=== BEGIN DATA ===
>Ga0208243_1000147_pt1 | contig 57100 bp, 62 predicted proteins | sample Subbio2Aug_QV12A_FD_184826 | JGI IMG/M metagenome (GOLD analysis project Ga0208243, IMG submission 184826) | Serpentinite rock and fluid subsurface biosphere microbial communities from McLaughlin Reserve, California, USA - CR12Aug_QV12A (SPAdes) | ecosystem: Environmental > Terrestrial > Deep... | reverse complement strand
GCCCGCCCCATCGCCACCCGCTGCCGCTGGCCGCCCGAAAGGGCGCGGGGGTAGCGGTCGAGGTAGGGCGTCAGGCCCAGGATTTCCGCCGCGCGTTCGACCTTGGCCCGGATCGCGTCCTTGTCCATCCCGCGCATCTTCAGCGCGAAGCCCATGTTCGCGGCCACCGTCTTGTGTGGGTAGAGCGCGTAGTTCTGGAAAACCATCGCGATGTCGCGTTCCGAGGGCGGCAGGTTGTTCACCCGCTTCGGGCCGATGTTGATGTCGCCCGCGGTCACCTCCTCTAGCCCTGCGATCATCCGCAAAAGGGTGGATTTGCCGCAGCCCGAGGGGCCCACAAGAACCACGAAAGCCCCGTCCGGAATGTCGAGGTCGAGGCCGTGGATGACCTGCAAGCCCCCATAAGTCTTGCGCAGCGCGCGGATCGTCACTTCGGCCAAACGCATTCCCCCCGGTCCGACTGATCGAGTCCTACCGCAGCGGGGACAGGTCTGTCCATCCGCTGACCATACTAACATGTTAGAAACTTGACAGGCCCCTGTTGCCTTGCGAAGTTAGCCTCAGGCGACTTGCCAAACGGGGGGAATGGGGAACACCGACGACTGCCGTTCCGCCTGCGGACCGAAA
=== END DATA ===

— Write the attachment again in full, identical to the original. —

>Ga0208243_1000147_pt1 | contig 57100 bp, 62 predicted proteins | sample Subbio2Aug_QV12A_FD_184826 | JGI IMG/M metagenome (GOLD analysis project Ga0208243, IMG submission 184826) | Serpentinite rock and fluid subsurface biosphere microbial communities from McLaughlin Reserve, California, USA - CR12Aug_QV12A (SPAdes) | ecosystem: Environmental > Terrestrial > Deep... | reverse complement strand
GCCCGCCCCATCGCCACCCGCTGCCGCTGGCCGCCCGAAAGGGCGCGGGGGTAGCGGTCGAGGTAGGGCGTCAGGCCCAGGATTTCCGCCGCGCGTTCGACCTTGGCCCGGATCGCGTCCTTGTCCATCCCGCGCATCTTCAGCGCGAAGCCCATGTTCGCGGCCACCGTCTTGTGTGGGTAGAGCGCGTAGTTCTGGAAAACCATCGCGATGTCGCGTTCCGAGGGCGGCAGGTTGTTCACCCGCTTCGGGCCGATGTTGATGTCGCCCGCGGTCACCTCCTCTAGCCCTGCGATCATCCGCAAAAGGGTGGATTTGCCGCAGCCCGAGGGGCCCACAAGAACCACGAAAGCCCCGTCCGGAATGTCGAGGTCGAGGCCGTGGATGACCTGCAAGCCCCCATAAGTCTTGCGCAGCGCGCGGATCGTCACTTCGGCCAAACGCATTCCCCCCGGTCCGACTGATCGAGTCCTACCGCAGCGGGGACAGGTCTGTCCATCCGCTGACCATACTAACATGTTAGAAACTTGACAGGCCCCTGTTGCCTTGCGAAGTTAGCCTCAGGCGACTTGCCAAACGGGGGGAATGGGGAACACCGACGACTGCCGTTCCGCCTGCGGACCGAAA